Cryptocurrencies surged on Thursday, with Bitcoin surpassing $7,500 for the first time since crashing in late February/early March. The world’s largest cryptocurrency is currently trading at $7,587.07 as of 10:00 Friday 24 April.
Bitcoin rose as much as 10% overnight, while the Bloomberg Galaxy Crypto index – which tracks some of the largest digital assets – rose to as much as 6.3%. Bitcoin crashed 27% on 12 March as financial markets were crippled by the then-burgeoning coronavirus panic.
According to Bloomberg, this latest surge is because of an overall shift in risk sentiment. Ed Moya, a market analyst at Oanda Corp, believes that the token could have enough momentum right now to breach the $8,000 level.
“Bitcoin is starting to attract retail interest again,” Moya wrote in a note. “With worldwide stimulus efforts showing no signs of easing, some traders are jumping into cryptos as a hedge against currency wars.”
Over the past month, cryptocurrencies have been largely moving in conjunction with riskier assets, falling when equities come under pressure and rising when they gain. Stocks rose on Thursday on the back of optimism that parts of the U.S. economy may start to open soon and oil rallying, with the S&P 500 on pace for its best month since October 2011.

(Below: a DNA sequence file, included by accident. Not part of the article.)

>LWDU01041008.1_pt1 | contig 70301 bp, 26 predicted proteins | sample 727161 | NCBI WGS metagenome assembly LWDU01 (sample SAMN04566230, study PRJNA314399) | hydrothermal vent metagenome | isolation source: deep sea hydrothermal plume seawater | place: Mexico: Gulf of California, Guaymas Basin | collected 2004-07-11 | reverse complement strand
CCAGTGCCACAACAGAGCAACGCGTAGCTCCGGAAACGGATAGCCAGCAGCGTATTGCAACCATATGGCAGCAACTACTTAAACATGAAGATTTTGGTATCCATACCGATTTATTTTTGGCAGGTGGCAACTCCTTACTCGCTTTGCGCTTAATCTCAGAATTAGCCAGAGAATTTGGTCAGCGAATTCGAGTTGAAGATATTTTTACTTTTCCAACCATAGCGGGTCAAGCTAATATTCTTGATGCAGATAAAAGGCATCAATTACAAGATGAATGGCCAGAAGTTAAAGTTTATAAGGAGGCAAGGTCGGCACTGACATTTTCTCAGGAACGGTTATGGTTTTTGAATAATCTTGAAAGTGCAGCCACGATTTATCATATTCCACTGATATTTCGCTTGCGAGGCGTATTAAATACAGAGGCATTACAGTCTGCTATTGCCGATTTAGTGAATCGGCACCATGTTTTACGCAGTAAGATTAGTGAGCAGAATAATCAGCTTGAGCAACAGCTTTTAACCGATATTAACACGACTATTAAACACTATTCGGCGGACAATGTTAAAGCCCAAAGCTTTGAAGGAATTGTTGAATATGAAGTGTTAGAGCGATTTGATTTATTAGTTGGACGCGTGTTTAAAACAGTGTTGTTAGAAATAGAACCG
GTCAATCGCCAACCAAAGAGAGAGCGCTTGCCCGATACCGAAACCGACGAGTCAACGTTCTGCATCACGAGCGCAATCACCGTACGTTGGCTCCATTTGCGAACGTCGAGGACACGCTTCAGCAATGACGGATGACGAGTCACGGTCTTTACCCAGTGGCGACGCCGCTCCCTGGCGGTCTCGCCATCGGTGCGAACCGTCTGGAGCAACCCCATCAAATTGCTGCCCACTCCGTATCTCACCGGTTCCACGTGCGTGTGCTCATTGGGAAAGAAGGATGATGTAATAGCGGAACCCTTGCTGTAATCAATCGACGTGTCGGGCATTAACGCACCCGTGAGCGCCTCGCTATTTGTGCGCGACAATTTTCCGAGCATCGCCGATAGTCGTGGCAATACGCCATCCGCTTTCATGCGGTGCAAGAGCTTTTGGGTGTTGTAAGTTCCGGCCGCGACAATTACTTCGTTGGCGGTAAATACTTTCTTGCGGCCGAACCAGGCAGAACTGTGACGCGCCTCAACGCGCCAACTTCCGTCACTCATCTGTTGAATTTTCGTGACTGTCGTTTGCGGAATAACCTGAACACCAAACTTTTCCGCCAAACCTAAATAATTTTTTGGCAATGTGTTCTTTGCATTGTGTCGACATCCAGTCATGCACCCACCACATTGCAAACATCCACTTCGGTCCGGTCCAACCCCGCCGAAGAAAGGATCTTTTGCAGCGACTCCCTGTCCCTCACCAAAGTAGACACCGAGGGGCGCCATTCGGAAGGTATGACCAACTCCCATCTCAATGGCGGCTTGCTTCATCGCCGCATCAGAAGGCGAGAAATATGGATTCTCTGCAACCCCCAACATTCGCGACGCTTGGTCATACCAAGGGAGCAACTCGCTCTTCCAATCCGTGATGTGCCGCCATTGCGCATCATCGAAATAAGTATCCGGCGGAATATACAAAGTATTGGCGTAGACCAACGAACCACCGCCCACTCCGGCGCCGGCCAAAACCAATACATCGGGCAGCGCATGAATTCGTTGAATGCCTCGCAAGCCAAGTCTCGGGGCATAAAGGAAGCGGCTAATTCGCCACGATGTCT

Bloomberg says that technical indicators suggest Bitcoin needs to break above $8,000 to start a run higher. In addition, with the 14-day Relative Strength Index (RSI) at 59, it hasn’t entered overbought territory. Assets are considered overbought if the RSI exceeds 70. A break lower could mean Bitcoin falls to around $6,500, another major level of support.
Denis Vinokourov, head of research at Bequant, a London-based digital asset firm, says Bitcoin was “seemingly magnetized by a previous resistance zone around $7,500 level,” and “This significant bullish bias encouraged leveraged money to return.”
Edited by Luis Monzon
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